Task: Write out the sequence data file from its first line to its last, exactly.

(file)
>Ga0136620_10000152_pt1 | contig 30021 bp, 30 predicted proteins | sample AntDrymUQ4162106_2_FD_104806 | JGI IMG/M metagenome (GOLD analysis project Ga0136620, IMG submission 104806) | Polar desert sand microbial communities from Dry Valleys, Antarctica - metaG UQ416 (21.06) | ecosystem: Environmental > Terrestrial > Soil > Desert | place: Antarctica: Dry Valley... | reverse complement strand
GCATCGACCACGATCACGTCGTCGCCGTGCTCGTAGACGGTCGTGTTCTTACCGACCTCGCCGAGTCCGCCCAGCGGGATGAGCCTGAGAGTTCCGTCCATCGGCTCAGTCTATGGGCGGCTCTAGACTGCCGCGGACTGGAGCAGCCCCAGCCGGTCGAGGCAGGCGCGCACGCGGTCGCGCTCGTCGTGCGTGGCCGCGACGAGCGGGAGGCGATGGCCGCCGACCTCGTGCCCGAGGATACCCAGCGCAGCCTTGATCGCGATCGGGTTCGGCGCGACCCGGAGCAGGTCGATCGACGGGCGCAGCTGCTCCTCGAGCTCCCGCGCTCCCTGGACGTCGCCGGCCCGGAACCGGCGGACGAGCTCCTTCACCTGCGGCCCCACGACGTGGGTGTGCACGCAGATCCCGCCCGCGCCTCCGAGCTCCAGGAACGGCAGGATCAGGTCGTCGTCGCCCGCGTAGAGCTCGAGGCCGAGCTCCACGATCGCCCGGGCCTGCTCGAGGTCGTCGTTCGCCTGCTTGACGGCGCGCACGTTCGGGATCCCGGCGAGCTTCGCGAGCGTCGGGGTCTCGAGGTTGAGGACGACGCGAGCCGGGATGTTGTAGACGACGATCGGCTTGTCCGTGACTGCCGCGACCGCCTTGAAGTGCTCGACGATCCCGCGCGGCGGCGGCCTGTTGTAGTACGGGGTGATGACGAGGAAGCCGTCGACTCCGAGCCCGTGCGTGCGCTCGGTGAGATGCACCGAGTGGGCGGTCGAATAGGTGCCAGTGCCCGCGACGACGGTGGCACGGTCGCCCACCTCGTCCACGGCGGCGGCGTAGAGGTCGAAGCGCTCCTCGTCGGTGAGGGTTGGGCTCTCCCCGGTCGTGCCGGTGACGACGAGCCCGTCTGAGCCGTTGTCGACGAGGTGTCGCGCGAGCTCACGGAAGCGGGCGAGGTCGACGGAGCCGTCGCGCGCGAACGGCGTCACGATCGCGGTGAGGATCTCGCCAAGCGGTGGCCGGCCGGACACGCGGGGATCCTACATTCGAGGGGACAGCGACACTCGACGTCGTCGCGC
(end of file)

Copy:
>Ga0136620_10000152_pt1 | contig 30021 bp, 30 predicted proteins | sample AntDrymUQ4162106_2_FD_104806 | JGI IMG/M metagenome (GOLD analysis project Ga0136620, IMG submission 104806) | Polar desert sand microbial communities from Dry Valleys, Antarctica - metaG UQ416 (21.06) | ecosystem: Environmental > Terrestrial > Soil > Desert | place: Antarctica: Dry Valley... | reverse complement strand
GCATCGACCACGATCACGTCGTCGCCGTGCTCGTAGACGGTCGTGTTCTTACCGACCTCGCCGAGTCCGCCCAGCGGGATGAGCCTGAGAGTTCCGTCCATCGGCTCAGTCTATGGGCGGCTCTAGACTGCCGCGGACTGGAGCAGCCCCAGCCGGTCGAGGCAGGCGCGCACGCGGTCGCGCTCGTCGTGCGTGGCCGCGACGAGCGGGAGGCGATGGCCGCCGACCTCGTGCCCGAGGATACCCAGCGCAGCCTTGATCGCGATCGGGTTCGGCGCGACCCGGAGCAGGTCGATCGACGGGCGCAGCTGCTCCTCGAGCTCCCGCGCTCCCTGGACGTCGCCGGCCCGGAACCGGCGGACGAGCTCCTTCACCTGCGGCCCCACGACGTGGGTGTGCACGCAGATCCCGCCCGCGCCTCCGAGCTCCAGGAACGGCAGGATCAGGTCGTCGTCGCCCGCGTAGAGCTCGAGGCCGAGCTCCACGATCGCCCGGGCCTGCTCGAGGTCGTCGTTCGCCTGCTTGACGGCGCGCACGTTCGGGATCCCGGCGAGCTTCGCGAGCGTCGGGGTCTCGAGGTTGAGGACGACGCGAGCCGGGATGTTGTAGACGACGATCGGCTTGTCCGTGACTGCCGCGACCGCCTTGAAGTGCTCGACGATCCCGCGCGGCGGCGGCCTGTTGTAGTACGGGGTGATGACGAGGAAGCCGTCGACTCCGAGCCCGTGCGTGCGCTCGGTGAGATGCACCGAGTGGGCGGTCGAATAGGTGCCAGTGCCCGCGACGACGGTGGCACGGTCGCCCACCTCGTCCACGGCGGCGGCGTAGAGGTCGAAGCGCTCCTCGTCGGTGAGGGTTGGGCTCTCCCCGGTCGTGCCGGTGACGACGAGCCCGTCTGAGCCGTTGTCGACGAGGTGTCGCGCGAGCTCACGGAAGCGGGCGAGGTCGACGGAGCCGTCGCGCGCGAACGGCGTCACGATCGCGGTGAGGATCTCGCCAAGCGGTGGCCGGCCGGACACGCGGGGATCCTACATTCGAGGGGACAGCGACACTCGACGTCGTCGCGC